Mark O'Hare, managing director of the research company Private Equity Intelligence, calculates that the typical European buyout fund has returned 15-20 per cent a year net of fees over the past decade, easily outpacing the 2.72 per cent by the FTSE All-Share over the same period.

As a rule of thumb, pension funds now comprise about a fifth of a private equity house's clients but provide 80 per cent of capital.

Private equity fund-raisings remain comfortably oversubscribed even as the magnitude of the funds themselves swells.

Over the past 12 months, 147 buyout funds have closed, raising an aggregate $155bn. Permira, KKR and Blackstone Group are among those to have recently closed funds of $15bn. Totted up, PEI reckons private equity groups have combined funds of $460bn at their disposal.

Meanwhile, US and European investment banks are falling over themselves to supply the cheap debt that private equity uses to magnify its punching power.

This is an area of business that has grown exponentially in importance for investment banks too. Last month, Merrill Lynch revealed that much of its $700m of revenues in the second quarter were derived from private equity deals involving Debenhams and Hertz.

Ready sources of debt and cash gives private equity an eyewatering purchasing power of about $4.5 trillion.

Bigger groups are increasingly looking to bigger buys: the competition for assets is less fierce, cash flows often more predictably consistent and effort expended on one large deal often more modest than on a clutch of smaller buys.

A growing trend for private equity groups to hunt in packs to fell larger prey leaves very few companies, either in the UK or US, beyond their reach.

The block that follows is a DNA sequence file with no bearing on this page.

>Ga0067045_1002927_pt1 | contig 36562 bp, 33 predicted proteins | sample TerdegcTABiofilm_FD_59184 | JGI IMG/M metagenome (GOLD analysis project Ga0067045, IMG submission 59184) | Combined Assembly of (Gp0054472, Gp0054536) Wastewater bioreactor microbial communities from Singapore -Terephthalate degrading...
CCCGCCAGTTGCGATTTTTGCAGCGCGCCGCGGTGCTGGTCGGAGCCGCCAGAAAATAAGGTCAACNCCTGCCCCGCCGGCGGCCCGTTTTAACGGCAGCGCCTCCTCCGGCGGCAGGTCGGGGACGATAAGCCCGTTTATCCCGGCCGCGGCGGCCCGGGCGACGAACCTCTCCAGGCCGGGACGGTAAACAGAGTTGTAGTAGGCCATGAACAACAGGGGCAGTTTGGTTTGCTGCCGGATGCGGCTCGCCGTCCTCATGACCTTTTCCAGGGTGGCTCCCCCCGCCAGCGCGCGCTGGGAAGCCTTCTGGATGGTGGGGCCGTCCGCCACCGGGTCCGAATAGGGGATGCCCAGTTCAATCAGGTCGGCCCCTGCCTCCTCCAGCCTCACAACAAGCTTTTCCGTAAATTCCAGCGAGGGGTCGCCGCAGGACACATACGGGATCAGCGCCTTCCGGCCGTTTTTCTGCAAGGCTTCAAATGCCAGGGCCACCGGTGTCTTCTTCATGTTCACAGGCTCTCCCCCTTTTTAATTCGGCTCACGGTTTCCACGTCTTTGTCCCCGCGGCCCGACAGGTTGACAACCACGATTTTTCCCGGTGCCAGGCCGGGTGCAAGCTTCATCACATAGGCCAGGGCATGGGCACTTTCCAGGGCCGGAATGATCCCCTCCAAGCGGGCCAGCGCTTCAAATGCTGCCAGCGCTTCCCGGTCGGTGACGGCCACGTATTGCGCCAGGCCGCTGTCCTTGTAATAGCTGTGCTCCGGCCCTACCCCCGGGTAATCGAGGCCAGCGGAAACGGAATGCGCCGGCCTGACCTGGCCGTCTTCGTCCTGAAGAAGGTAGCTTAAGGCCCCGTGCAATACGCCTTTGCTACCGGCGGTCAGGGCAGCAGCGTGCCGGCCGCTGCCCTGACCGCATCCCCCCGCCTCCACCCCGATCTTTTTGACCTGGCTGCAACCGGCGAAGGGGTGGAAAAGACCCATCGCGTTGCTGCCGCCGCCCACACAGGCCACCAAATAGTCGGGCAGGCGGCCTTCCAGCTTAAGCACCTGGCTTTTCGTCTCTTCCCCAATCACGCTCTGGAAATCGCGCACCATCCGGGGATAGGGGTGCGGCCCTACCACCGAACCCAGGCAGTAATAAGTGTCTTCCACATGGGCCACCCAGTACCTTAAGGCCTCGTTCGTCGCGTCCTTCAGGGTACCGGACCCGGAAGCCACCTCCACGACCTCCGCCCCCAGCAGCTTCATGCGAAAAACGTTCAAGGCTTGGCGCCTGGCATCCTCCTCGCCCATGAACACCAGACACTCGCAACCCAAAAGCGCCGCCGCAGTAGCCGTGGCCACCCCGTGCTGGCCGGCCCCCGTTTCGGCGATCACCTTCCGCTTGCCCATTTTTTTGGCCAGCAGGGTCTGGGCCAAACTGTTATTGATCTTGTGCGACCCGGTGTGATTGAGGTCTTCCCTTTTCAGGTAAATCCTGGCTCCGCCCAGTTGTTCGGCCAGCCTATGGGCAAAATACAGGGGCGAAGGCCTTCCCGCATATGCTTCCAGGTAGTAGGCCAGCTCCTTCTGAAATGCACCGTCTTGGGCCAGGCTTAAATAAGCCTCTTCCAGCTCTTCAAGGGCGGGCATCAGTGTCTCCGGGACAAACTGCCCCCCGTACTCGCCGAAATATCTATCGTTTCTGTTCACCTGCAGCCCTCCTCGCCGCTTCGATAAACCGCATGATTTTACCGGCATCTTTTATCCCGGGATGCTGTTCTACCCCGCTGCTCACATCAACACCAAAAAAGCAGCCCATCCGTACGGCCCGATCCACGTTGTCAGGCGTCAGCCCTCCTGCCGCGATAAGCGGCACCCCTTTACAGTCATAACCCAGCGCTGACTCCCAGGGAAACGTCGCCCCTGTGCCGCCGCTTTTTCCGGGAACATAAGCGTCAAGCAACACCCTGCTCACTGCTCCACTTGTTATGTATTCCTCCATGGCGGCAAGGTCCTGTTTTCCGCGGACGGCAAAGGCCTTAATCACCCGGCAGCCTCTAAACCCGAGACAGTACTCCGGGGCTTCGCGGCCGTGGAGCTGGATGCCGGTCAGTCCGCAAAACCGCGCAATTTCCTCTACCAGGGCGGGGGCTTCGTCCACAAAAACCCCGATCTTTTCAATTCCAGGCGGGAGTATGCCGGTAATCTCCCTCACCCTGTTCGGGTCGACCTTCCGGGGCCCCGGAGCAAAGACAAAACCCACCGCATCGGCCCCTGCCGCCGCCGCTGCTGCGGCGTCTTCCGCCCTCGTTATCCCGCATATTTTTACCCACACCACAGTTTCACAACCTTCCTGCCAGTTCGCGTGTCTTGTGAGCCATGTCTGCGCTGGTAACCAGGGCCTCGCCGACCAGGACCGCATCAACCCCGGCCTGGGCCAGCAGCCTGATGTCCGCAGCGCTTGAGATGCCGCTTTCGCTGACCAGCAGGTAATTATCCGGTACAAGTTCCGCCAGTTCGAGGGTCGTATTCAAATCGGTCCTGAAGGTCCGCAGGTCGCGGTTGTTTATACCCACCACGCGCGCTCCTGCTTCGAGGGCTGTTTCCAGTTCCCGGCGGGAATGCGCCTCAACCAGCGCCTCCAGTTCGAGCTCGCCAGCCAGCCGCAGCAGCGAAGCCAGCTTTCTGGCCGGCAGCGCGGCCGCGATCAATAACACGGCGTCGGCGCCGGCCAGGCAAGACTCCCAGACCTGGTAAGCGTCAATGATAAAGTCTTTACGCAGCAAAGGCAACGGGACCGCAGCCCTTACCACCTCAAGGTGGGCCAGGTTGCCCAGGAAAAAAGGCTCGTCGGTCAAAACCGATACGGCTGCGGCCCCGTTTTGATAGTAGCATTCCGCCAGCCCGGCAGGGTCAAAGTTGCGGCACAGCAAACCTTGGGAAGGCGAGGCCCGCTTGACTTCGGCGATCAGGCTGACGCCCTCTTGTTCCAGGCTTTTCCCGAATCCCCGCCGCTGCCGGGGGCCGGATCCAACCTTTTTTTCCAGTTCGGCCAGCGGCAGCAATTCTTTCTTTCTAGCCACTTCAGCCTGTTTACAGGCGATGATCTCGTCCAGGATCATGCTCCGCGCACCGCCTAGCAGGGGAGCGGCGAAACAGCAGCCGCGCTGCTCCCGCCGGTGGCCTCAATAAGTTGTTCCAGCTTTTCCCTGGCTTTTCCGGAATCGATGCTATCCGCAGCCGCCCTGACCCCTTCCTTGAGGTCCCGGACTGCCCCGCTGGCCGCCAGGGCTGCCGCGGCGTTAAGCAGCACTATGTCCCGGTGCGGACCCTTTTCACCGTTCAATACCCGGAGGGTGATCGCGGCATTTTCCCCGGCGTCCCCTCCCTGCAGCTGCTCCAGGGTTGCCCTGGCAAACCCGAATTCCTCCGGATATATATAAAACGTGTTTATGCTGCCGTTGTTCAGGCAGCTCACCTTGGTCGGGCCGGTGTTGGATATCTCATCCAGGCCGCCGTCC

Taking the HCA deal as a benchmark, Mr Parkes at HSBC calculates that all but 20 UK companies have a greater market value. However, he warned that even they are not safe. The Nabisco takeover would be worth a massive $52bn today, suggesting the "real" record is actually £19bn higher than the HCA deal.

"Using this higher cut-off reduces the number of UK-listed companies with a higher market capitalisation to just 14," he said. "Names such as BT, BG and Diageo now appear on the radar screen."

Records are there to be broken and there cannot be anyone within the City who expects HCA to remain the biggest LBO for the next 17 years.

A further four companies - Rio Tinto, Lloyds TSB, Tesco and British American Tobacco - lie within an uncomfortably close 10 per cent of the "real" record.

HSBC (Britain's third-biggest company behind Royal Dutch Shell and BP, and therefore out of sight?) also noted that the 20 biggest companies are looking less expensive than smaller businesses.

The heavyweights are trading at about just 10.3 times 2006 earnings, against a median of 14.9 times for the FTSE 100 generally and 15.2 times for FTSE 250 companies.

As one private equity banker declared, the surest defence against any unwelcome LBO is to run a company well, to screw down costs and chase growth, while ensuring the interests of staff and shareholders are closely aligned.

The message from City is clear: size doesn't matter; it's all about performance.